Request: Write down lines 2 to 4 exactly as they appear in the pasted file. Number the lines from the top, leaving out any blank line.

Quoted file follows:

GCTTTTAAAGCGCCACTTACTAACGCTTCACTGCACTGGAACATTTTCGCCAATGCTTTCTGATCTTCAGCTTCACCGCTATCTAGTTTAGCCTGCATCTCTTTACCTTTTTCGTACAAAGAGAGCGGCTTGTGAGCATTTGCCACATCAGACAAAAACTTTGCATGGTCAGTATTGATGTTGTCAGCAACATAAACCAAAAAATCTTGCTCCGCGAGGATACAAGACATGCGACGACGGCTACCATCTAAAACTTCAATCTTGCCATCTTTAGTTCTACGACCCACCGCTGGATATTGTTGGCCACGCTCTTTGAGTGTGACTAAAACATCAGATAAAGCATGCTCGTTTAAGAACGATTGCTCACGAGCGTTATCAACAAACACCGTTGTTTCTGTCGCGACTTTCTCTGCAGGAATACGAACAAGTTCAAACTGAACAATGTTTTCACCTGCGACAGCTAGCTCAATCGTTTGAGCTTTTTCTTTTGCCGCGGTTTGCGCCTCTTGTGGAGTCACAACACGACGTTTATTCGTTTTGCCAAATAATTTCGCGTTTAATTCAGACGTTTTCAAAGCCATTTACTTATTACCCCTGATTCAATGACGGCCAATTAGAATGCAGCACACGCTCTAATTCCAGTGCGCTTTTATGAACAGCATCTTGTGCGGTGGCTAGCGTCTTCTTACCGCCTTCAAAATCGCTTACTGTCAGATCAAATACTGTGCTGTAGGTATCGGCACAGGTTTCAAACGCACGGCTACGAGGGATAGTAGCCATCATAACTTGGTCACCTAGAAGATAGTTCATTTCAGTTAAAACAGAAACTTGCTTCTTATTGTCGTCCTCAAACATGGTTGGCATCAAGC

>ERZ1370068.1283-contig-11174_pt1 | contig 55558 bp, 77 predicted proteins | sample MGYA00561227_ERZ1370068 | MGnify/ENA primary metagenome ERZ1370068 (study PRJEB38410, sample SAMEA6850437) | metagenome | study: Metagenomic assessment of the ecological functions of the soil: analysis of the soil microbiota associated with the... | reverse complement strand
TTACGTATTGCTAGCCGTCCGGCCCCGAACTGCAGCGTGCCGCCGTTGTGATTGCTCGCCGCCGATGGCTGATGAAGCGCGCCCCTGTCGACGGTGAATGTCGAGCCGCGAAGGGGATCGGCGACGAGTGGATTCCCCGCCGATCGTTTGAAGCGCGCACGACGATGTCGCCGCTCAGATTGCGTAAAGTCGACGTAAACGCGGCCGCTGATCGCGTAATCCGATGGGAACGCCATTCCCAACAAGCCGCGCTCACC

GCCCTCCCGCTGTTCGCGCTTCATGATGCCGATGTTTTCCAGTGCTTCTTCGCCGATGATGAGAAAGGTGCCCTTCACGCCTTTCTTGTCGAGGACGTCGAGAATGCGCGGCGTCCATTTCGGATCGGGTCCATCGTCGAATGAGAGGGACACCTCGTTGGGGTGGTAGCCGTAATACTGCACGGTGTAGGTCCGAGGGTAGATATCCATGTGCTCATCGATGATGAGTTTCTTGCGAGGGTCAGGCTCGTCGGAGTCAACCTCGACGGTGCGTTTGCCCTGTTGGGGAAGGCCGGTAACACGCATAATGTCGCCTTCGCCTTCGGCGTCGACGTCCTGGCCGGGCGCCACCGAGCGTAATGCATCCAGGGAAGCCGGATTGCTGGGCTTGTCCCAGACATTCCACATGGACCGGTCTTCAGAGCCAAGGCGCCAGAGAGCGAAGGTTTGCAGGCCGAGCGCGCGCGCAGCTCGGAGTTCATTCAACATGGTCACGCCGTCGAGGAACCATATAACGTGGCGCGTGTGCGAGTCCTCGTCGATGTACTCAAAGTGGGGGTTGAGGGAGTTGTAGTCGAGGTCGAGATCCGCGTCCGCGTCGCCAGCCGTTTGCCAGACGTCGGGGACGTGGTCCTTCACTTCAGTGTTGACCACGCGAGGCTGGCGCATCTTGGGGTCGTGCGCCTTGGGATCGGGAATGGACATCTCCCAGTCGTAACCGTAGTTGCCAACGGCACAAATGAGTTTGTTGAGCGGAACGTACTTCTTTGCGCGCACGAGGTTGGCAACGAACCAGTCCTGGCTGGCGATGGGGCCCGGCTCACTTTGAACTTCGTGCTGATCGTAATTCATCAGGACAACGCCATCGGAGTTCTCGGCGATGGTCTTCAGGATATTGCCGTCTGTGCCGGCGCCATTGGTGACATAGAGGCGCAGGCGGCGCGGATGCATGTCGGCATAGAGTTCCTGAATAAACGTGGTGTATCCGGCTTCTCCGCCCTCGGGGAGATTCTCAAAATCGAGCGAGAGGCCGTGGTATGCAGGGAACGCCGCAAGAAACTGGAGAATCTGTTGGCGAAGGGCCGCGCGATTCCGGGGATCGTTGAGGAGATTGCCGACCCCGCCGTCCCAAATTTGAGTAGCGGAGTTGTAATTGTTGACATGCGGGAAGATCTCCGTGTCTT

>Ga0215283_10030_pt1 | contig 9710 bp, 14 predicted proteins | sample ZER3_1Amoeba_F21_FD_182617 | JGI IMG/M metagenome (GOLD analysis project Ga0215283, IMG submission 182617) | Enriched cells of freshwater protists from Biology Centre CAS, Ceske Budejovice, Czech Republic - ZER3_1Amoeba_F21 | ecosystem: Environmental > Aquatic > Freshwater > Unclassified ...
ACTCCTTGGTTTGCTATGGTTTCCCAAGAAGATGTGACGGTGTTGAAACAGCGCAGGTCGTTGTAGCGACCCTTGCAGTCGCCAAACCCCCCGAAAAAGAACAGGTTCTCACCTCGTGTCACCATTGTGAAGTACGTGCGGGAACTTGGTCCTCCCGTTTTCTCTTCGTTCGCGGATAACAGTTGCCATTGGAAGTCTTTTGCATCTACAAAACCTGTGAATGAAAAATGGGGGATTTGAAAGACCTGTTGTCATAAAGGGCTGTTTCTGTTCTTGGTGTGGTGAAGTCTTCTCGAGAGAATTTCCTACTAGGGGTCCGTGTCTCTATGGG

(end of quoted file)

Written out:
>ERZ1370068.1283-contig-11174_pt1 | contig 55558 bp, 77 predicted proteins | sample MGYA00561227_ERZ1370068 | MGnify/ENA primary metagenome ERZ1370068 (study PRJEB38410, sample SAMEA6850437) | metagenome | study: Metagenomic assessment of the ecological functions of the soil: analysis of the soil microbiota associated with the... | reverse complement strand
TTACGTATTGCTAGCCGTCCGGCCCCGAACTGCAGCGTGCCGCCGTTGTGATTGCTCGCCGCCGATGGCTGATGAAGCGCGCCCCTGTCGACGGTGAATGTCGAGCCGCGAAGGGGATCGGCGACGAGTGGATTCCCCGCCGATCGTTTGAAGCGCGCACGACGATGTCGCCGCTCAGATTGCGTAAAGTCGACGTAAACGCGGCCGCTGATCGCGTAATCCGATGGGAACGCCATTCCCAACAAGCCGCGCTCACC

GCCCTCCCGCTGTTCGCGCTTCATGATGCCGATGTTTTCCAGTGCTTCTTCGCCGATGATGAGAAAGGTGCCCTTCACGCCTTTCTTGTCGAGGACGTCGAGAATGCGCGGCGTCCATTTCGGATCGGGTCCATCGTCGAATGAGAGGGACACCTCGTTGGGGTGGTAGCCGTAATACTGCACGGTGTAGGTCCGAGGGTAGATATCCATGTGCTCATCGATGATGAGTTTCTTGCGAGGGTCAGGCTCGTCGGAGTCAACCTCGACGGTGCGTTTGCCCTGTTGGGGAAGGCCGGTAACACGCATAATGTCGCCTTCGCCTTCGGCGTCGACGTCCTGGCCGGGCGCCACCGAGCGTAATGCATCCAGGGAAGCCGGATTGCTGGGCTTGTCCCAGACATTCCACATGGACCGGTCTTCAGAGCCAAGGCGCCAGAGAGCGAAGGTTTGCAGGCCGAGCGCGCGCGCAGCTCGGAGTTCATTCAACATGGTCACGCCGTCGAGGAACCATATAACGTGGCGCGTGTGCGAGTCCTCGTCGATGTACTCAAAGTGGGGGTTGAGGGAGTTGTAGTCGAGGTCGAGATCCGCGTCCGCGTCGCCAGCCGTTTGCCAGACGTCGGGGACGTGGTCCTTCACTTCAGTGTTGACCACGCGAGGCTGGCGCATCTTGGGGTCGTGCGCCTTGGGATCGGGAATGGACATCTCCCAGTCGTAACCGTAGTTGCCAACGGCACAAATGAGTTTGTTGAGCGGAACGTACTTCTTTGCGCGCACGAGGTTGGCAACGAACCAGTCCTGGCTGGCGATGGGGCCCGGCTCACTTTGAACTTCGTGCTGATCGTAATTCATCAGGACAACGCCATCGGAGTTCTCGGCGATGGTCTTCAGGATATTGCCGTCTGTGCCGGCGCCATTGGTGACATAGAGGCGCAGGCGGCGCGGATGCATGTCGGCATAGAGTTCCTGAATAAACGTGGTGTATCCGGCTTCTCCGCCCTCGGGGAGATTCTCAAAATCGAGCGAGAGGCCGTGGTATGCAGGGAACGCCGCAAGAAACTGGAGAATCTGTTGGCGAAGGGCCGCGCGATTCCGGGGATCGTTGAGGAGATTGCCGACCCCGCCGTCCCAAATTTGAGTAGCGGAGTTGTAATTGTTGACATGCGGGAAGATCTCCGTGTCTT